9 Ways Native Men Can Heal From Historical Trauma
Historical trauma has taken its toll on Native people, and Clayton Small, Northern Cheyenne, founder of Native Prevention, Research, Intervention, Development, and Education, or Native P.R.I.D.E., spent years developing ways to help Native men overcome the effects.
“Colonization has diminished the roles of being a father, a man, a warrior. Over generations, men have resorted to unhealthy addictions to food, sex, alcohol, gambling, as a way to cope,” Small said. “We need to admit that historical trauma is a part of our history, but that doesn’t have to stop us from growing today and becoming a good, responsible man.”
In a webinar entitled “Fatherhood and Wellness” Small offered many solutions for men to heal from past traumas. Here are nine of them:
Regardless of the way you practice it, Small said, “Spirituality is our greatest source of strength and an important part of our healing journey. Ceremonies renew us, our families, the universe, and the earth. When we participate in the sacred we realize that there is a power greater than us, and that it’s okay to ask for help.”
Small said there are four feelings: mad, sad, glad, and afraid. “Men are champions at expressing anger but other feelings are difficult for us. We talk about those things in ceremony, so we just need to transfer that sense of safety and belonging outside of ceremony into everyday life.”
Embrace Your Culture
Small said going to pow wows and other gatherings is important but, “We have to hang out with healthy men. If we hang out with knuckleheads we are going to become a knucklehead. So the lesson here is that it’s okay to be a recovering knucklehead.”
Learn to Forgive
Small said that sometimes children are hurt, betrayed, abandoned, disciplined harshly, abused, and neglected. Other times, young “knuckleheads” must learn to forgive themselves. Small recommends, “You can open the door to forgiveness by saying, ‘I hope and pray that at some point you can forgive me and we can have a good relationship.’ Sometimes the son has to initiate reconciliation with his parents, especially when his father is still angry and bitter or into unhealthy addictions.” In his own healing journey, the son can encourage the father to seek a wellness path.
Knowing your parent’s history helps to forgive them, Small said. “Find out about their childhood; did they go to boarding schools? Was there alcohol and violence in the family?” Often, parents don’t want to talk about these issues, however Small said it is important. “It’s not about making them feel bad, it’s about healing and reaching a level where we can let some of those strong feelings go. Forgiving our parents is one of the challenges in our healing journey. If it was easy we would have done it yesterday,” Small said. “With a warm handshake, we need to say we are here for each other, let’s do this together. We feel safe talking about these things with women, but we also need to have that same conversation with other men. Our men need to learn to talk to each other about more than sports, weather and dirty jokes.”
Shame and Embarrassment
These things happen when men can’t get a job or provide food or shelter for their families or “when they were young and foolish, you hurt or betrayed someone else,” Small said. Instead of a lifetime of regret, Small encouraged men to say, “I did the best I could and that’s good enough. Today, I am going to choose to let those feelings go. That’s called healing. Older and wiser men can become responsible fathers and husbands.” He also said, “Let it go and give it to the creator, to the spirits. I went through therapy and ceremonies. We have to be honest and open and listen to feedback from other people.”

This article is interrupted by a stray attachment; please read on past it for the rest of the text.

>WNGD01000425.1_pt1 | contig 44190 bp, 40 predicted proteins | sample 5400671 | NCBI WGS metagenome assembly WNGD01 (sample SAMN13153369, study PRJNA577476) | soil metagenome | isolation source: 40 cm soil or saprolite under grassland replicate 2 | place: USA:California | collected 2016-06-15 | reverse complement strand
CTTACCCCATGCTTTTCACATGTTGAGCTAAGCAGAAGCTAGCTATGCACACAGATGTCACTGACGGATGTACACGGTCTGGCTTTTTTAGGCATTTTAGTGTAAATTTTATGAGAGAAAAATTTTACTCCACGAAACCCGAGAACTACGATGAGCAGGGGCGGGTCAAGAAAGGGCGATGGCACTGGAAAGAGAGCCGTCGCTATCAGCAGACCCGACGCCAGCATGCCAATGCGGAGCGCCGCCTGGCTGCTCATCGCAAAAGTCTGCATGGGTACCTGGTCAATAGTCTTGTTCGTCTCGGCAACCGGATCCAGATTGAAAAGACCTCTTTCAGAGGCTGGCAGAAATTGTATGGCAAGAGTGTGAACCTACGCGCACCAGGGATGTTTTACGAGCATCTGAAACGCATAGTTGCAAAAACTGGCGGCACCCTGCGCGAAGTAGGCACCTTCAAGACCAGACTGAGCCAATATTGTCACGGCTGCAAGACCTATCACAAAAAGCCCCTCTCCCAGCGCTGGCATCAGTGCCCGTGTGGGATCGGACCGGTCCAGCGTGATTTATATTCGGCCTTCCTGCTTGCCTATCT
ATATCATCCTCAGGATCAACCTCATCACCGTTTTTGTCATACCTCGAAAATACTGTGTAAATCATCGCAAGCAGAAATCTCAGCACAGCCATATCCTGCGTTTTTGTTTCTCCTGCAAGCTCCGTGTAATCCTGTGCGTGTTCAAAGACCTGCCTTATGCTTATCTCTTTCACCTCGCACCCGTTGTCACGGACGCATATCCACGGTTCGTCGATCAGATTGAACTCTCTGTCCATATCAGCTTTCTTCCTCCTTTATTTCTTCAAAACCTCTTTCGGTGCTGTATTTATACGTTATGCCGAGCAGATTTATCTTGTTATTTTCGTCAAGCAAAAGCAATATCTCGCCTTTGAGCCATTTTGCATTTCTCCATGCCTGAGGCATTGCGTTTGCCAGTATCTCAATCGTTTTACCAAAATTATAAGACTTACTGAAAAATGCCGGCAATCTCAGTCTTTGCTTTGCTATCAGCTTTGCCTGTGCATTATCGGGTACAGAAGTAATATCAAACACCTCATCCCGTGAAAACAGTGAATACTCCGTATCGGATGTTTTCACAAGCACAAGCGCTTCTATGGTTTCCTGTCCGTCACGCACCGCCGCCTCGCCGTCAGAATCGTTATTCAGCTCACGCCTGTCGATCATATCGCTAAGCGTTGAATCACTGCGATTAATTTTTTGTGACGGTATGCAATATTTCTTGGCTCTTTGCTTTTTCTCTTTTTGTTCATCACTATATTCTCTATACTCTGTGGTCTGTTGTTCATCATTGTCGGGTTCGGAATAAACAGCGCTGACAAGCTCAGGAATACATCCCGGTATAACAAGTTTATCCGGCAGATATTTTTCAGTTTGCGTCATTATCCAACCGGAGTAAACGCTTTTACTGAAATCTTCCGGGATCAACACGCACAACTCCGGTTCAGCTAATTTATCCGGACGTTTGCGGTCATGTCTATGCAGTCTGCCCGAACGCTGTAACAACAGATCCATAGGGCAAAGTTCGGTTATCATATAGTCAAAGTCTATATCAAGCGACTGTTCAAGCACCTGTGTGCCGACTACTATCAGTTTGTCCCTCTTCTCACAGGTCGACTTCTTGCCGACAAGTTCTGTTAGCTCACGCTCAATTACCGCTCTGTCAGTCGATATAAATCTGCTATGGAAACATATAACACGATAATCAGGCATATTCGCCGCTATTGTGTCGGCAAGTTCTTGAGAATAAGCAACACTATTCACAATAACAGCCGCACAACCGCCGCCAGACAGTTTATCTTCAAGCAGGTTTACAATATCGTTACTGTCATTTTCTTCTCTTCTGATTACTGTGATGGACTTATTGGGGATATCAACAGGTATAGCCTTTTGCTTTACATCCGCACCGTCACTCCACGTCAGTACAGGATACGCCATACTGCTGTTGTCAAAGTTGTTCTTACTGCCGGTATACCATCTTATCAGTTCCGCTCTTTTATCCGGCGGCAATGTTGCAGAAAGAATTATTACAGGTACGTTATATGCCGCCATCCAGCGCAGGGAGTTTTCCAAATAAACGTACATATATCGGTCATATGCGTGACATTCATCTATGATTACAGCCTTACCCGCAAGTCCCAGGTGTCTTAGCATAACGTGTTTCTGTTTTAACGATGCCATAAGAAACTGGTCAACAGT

“It takes a lot of courage to be humble, to express tears. We have so many losses that go unresolved in Indian country. There are funerals every week. When we don’t know how to deal with that grief, we may turn to drugs and alcohol and violence. It’s okay to get emotional. It’s okay for men to cry,” Small said. “Our men have not been conditioned to express their feelings in a healthy way. We know how to express anger and violence, but we have a difficult time saying, ‘I am afraid, I am hurt.’ Our men need to take time to do the grief work, to ask for help.”
Small said that experiences in our youth conditions our behavior for the rest of our life, “but that doesn’t mean we can’t change and grow. If we have a crisis or stressful situation, we might resort to drinking again. The key is to get back up. Use our spirituality and resources of strength, ask for help, but it’s not up to someone else to save me. I have to do my part.”
Honor Our Women
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Our women need to stand side by side with us, equal in the relationship as wife, mother, partner, and with an assertiveness in the relationship that only happens when we have broken those unhealthy cycles, Small said.
“Fatherhood and Wellness,” can be heard in its entirety on the National Indigenous Women’s Resource Center website. The webinar offers many additional ways to heal relationships and avoid destructive behaviors and situations. Native P.R.I.D.E offers workshops throughout the country.
The National Indigenous Women’s Network provides a wide variety of wellness webinars.
“We are all a work in progress and healing takes place over time. What really helps men is to spend time with other men who are on a wellness path. That really helps the light bulb click on,” Small said. “I don’t have to spend time feeling hurt or angry or betrayed. Other men are going through the same things I am and we can work on things together. I don’t have to stay stuck.”